Establishing causality

We used variation in exchange rates in non-Eurozone countries interacted with initial differences in the composition of export destinations to identify the direction of causality. The idea is that a Portuguese firm that exported to, say, Brazil in an initial year will be more influenced by a change in the value of the Brazilian currency than a firm that did not export to Brazil in the initial year. This is true on average in our data.

Using this strategy, we found a positive, robust, and statistically and economically significant causal relationship between the average income of a firm’s destination markets2 and the prices that it paid for material inputs.  Our findings suggest that firms chose to sell higher-quality products in richer countries, that doing so required purchasing higher-quality inputs, and that this mechanism was at least part of the explanation for the effects of exporting on firms’ behaviour. The empirical patterns  are difficult to reconcile with alternative explanations for the effects of exporting on firm behaviour.

There is also evidence that the total volume of sales, and the distance of destinations, matter for input prices (related to the first two explanations discussed above), but these results only appear in particular econometric specifications and are generally not robust.

Implications for development

Probably the most important implication is that success in world markets (where most demand is from rich countries) requires upgrading the quality of both products (outputs) and inputs. If firms cannot source high-quality inputs locally, they face an uphill climb in upgrading outputs. The policy challenge is to foster upgrading of entire complexes of producers and suppliers, not just of individual leading firms. Tax incentives and other inducements may attract foreign firms temporarily, but sustained industrial development requires a broader base of upgrading firms.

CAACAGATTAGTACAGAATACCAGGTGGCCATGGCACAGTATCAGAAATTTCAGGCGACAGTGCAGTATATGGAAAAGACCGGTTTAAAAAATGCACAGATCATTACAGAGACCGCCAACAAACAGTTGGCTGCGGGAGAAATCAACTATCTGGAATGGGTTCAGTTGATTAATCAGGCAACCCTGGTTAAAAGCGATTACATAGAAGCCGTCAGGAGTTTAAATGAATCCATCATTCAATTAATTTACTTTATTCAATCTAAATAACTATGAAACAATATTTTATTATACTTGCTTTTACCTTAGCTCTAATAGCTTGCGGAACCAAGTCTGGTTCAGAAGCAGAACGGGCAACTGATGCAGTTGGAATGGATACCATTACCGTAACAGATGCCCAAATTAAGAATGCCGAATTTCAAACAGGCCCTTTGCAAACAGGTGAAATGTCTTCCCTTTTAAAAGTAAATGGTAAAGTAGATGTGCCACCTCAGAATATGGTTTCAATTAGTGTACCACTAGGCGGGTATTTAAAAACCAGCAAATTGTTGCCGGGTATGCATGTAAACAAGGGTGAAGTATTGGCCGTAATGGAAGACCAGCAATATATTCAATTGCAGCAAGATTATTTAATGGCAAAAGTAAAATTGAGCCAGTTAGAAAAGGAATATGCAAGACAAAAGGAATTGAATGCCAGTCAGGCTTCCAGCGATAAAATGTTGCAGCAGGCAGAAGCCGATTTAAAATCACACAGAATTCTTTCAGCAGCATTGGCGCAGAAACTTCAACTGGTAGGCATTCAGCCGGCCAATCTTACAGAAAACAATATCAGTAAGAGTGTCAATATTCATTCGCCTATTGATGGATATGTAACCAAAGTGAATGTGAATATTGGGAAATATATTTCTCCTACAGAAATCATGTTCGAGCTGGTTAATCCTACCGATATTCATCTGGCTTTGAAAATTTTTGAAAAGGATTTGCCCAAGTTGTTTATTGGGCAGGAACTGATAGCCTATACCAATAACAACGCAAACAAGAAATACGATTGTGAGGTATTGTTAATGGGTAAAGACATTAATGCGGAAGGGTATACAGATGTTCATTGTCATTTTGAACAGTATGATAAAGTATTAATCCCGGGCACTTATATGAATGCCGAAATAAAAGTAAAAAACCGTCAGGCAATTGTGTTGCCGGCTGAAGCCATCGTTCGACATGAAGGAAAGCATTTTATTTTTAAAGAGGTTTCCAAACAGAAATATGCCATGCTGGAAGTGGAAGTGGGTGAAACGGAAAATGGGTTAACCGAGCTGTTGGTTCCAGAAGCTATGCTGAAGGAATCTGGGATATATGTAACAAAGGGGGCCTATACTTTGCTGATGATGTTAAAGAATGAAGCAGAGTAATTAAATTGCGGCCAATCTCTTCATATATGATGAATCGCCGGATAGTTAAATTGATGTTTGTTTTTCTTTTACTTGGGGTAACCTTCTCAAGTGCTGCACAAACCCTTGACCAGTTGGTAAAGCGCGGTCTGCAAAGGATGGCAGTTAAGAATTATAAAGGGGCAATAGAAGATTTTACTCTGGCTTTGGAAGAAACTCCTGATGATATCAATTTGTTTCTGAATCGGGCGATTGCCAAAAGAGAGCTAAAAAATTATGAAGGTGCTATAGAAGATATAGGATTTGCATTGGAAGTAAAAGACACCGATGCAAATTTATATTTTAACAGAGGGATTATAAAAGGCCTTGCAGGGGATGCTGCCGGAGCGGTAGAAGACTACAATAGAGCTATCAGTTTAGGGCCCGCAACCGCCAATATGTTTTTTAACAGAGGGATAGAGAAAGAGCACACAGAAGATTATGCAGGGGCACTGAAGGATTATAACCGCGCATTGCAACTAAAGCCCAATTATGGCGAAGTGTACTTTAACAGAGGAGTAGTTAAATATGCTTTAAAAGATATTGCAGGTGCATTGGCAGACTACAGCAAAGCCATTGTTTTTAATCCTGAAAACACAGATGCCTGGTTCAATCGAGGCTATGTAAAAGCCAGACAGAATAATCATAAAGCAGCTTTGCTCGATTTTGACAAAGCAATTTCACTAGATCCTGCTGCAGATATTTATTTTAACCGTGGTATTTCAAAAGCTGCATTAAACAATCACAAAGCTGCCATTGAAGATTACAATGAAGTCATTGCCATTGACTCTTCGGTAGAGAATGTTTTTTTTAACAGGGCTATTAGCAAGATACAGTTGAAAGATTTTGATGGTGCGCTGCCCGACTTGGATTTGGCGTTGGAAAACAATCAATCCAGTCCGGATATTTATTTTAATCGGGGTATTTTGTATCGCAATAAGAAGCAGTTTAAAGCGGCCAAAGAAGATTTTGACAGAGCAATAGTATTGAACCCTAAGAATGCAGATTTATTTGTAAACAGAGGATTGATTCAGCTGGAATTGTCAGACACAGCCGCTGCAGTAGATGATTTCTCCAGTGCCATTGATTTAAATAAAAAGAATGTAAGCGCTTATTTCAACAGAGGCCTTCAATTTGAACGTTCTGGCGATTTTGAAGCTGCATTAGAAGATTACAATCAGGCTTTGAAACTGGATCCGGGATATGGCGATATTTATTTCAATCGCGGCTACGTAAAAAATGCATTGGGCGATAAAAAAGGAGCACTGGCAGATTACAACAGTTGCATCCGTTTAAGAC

Atkin, D., A. K. Khandelwal, and A. Osman (2017), “Exporting and Firm Performance: Evidence from a Randomized Trial,” Quarterly Journal of Economics 132(2): 551–615.

Bastos, P, J Silva and E Verhoogen (2018), “Export Destinations and Input Prices”, American Economic Review, forthcoming.

Commission on Growth and Development (2008), The Growth Report: Strategies for Sustained Growth and Inclusive Development, World Bank Publications.

Bustos, P (2011), “Trade Liberalization, Exports and Technology Upgrading: Evidence on the Impact of MERCOSUR on Argentinian Firms,” American Economic Review 101(1): 304-340.

Tanaka, M. (2017), “Exporting Sweatshops? Evidence from Myanmar," unpublished paper, Hitotsubashi University, March.

Verhoogen, E (2008), “Trade, Quality Upgrading and Wage Inequality in the Mexican Manufacturing Sector," Quarterly Journal of Economics 123(2): 489-530.


[1] See Verhoogen (2008) on quality and wages, Atkin, Khandelwal and Osman (2017) on quality, Bustos (2011) on technology choice, and Tanaka (2017) on working conditions.

[2] We defined average destination income using only the initial income levels of those countries. Therefore, changes in average destination income are driven only by changes in the proportion of exports going to different destinations, not by changes in income levels within destinations.